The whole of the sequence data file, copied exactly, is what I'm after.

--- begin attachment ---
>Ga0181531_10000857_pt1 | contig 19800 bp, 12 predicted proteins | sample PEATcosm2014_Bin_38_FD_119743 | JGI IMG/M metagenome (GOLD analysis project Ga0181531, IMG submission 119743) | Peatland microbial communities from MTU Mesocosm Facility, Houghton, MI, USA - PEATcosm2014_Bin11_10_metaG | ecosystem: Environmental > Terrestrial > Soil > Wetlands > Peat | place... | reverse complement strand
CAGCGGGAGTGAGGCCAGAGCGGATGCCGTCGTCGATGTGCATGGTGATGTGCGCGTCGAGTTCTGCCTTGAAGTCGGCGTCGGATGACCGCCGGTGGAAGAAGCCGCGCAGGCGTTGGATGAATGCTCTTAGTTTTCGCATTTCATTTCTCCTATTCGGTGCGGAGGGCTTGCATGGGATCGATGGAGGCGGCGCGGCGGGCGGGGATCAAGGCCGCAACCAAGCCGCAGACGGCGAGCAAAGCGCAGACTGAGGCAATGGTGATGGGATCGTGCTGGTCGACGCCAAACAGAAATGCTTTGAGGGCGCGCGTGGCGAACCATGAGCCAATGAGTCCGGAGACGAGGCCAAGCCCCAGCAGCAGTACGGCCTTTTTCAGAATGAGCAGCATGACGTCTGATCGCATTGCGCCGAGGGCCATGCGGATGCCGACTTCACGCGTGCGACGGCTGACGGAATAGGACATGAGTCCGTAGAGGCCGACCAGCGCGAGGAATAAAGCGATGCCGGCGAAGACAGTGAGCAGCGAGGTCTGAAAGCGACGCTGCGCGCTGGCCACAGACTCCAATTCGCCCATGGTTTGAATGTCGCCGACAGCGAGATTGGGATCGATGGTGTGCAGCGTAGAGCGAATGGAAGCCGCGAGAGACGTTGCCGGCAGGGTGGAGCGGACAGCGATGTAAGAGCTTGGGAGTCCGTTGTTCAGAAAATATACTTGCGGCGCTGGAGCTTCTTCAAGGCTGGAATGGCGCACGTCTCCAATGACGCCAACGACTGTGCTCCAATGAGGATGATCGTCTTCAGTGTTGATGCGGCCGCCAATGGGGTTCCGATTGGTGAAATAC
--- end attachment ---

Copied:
>Ga0181531_10000857_pt1 | contig 19800 bp, 12 predicted proteins | sample PEATcosm2014_Bin_38_FD_119743 | JGI IMG/M metagenome (GOLD analysis project Ga0181531, IMG submission 119743) | Peatland microbial communities from MTU Mesocosm Facility, Houghton, MI, USA - PEATcosm2014_Bin11_10_metaG | ecosystem: Environmental > Terrestrial > Soil > Wetlands > Peat | place... | reverse complement strand
CAGCGGGAGTGAGGCCAGAGCGGATGCCGTCGTCGATGTGCATGGTGATGTGCGCGTCGAGTTCTGCCTTGAAGTCGGCGTCGGATGACCGCCGGTGGAAGAAGCCGCGCAGGCGTTGGATGAATGCTCTTAGTTTTCGCATTTCATTTCTCCTATTCGGTGCGGAGGGCTTGCATGGGATCGATGGAGGCGGCGCGGCGGGCGGGGATCAAGGCCGCAACCAAGCCGCAGACGGCGAGCAAAGCGCAGACTGAGGCAATGGTGATGGGATCGTGCTGGTCGACGCCAAACAGAAATGCTTTGAGGGCGCGCGTGGCGAACCATGAGCCAATGAGTCCGGAGACGAGGCCAAGCCCCAGCAGCAGTACGGCCTTTTTCAGAATGAGCAGCATGACGTCTGATCGCATTGCGCCGAGGGCCATGCGGATGCCGACTTCACGCGTGCGACGGCTGACGGAATAGGACATGAGTCCGTAGAGGCCGACCAGCGCGAGGAATAAAGCGATGCCGGCGAAGACAGTGAGCAGCGAGGTCTGAAAGCGACGCTGCGCGCTGGCCACAGACTCCAATTCGCCCATGGTTTGAATGTCGCCGACAGCGAGATTGGGATCGATGGTGTGCAGCGTAGAGCGAATGGAAGCCGCGAGAGACGTTGCCGGCAGGGTGGAGCGGACAGCGATGTAAGAGCTTGGGAGTCCGTTGTTCAGAAAATATACTTGCGGCGCTGGAGCTTCTTCAAGGCTGGAATGGCGCACGTCTCCAATGACGCCAACGACTGTGCTCCAATGAGGATGATCGTCTTCAGTGTTGATGCGGCCGCCAATGGGGTTCCGATTGGTGAAATAC